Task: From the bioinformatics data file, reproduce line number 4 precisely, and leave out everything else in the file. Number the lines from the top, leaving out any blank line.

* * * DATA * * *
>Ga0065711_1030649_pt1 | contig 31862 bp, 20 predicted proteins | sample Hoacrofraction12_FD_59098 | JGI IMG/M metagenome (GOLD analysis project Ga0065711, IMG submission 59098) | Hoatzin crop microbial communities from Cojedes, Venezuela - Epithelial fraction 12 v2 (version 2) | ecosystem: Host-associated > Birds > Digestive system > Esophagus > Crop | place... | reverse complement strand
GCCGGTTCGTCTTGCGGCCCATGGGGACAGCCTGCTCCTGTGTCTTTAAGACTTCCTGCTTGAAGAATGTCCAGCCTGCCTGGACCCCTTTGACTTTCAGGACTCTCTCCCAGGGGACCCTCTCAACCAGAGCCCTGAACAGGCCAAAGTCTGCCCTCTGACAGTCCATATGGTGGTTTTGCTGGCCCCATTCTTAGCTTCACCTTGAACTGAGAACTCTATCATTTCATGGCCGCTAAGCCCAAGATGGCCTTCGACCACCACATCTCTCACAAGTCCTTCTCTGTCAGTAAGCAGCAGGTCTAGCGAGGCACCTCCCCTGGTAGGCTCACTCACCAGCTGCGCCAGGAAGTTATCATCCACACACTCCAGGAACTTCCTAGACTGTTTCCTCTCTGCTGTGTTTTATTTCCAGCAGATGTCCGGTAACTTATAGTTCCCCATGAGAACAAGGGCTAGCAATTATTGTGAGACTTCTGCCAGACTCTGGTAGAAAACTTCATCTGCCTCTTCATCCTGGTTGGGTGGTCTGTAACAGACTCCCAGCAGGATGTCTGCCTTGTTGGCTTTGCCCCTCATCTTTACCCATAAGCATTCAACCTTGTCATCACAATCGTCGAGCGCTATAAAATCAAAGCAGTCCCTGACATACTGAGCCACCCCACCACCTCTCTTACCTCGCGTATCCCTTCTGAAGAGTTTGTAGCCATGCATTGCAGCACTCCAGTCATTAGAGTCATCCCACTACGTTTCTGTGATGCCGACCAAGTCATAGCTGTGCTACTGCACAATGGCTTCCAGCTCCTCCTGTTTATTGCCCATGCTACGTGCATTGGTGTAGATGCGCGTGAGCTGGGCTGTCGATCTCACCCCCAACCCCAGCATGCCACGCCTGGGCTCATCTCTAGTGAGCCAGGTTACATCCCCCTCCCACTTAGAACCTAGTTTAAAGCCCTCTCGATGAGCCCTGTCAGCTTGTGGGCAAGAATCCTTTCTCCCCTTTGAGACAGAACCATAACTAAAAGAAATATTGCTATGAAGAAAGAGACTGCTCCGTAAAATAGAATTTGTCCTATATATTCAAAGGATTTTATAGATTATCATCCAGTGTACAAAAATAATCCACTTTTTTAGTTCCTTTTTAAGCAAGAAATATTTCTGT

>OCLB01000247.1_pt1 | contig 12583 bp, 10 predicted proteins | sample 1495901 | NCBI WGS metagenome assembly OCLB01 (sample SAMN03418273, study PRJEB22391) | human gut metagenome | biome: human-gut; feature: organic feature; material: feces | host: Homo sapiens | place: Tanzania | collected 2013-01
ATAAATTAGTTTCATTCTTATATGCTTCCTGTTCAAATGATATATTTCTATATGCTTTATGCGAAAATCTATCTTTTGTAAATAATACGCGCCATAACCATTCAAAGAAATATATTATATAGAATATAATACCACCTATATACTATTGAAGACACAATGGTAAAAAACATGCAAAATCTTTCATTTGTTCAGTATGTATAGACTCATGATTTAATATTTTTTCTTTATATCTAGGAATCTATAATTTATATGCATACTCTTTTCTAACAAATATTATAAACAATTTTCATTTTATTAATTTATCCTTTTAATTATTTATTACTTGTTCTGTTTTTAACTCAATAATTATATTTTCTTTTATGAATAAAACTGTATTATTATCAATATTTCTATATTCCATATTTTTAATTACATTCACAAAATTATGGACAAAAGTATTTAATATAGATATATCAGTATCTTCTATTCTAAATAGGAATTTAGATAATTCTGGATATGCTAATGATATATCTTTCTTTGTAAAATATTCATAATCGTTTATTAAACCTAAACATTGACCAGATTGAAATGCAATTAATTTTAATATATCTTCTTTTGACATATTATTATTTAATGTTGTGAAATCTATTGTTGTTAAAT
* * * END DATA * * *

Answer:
ATAAATTAGTTTCATTCTTATATGCTTCCTGTTCAAATGATATATTTCTATATGCTTTATGCGAAAATCTATCTTTTGTAAATAATACGCGCCATAACCATTCAAAGAAATATATTATATAGAATATAATACCACCTATATACTATTGAAGACACAATGGTAAAAAACATGCAAAATCTTTCATTTGTTCAGTATGTATAGACTCATGATTTAATATTTTTTCTTTATATCTAGGAATCTATAATTTATATGCATACTCTTTTCTAACAAATATTATAAACAATTTTCATTTTATTAATTTATCCTTTTAATTATTTATTACTTGTTCTGTTTTTAACTCAATAATTATATTTTCTTTTATGAATAAAACTGTATTATTATCAATATTTCTATATTCCATATTTTTAATTACATTCACAAAATTATGGACAAAAGTATTTAATATAGATATATCAGTATCTTCTATTCTAAATAGGAATTTAGATAATTCTGGATATGCTAATGATATATCTTTCTTTGTAAAATATTCATAATCGTTTATTAAACCTAAACATTGACCAGATTGAAATGCAATTAATTTTAATATATCTTCTTTTGACATATTATTATTTAATGTTGTGAAATCTATTGTTGTTAAAT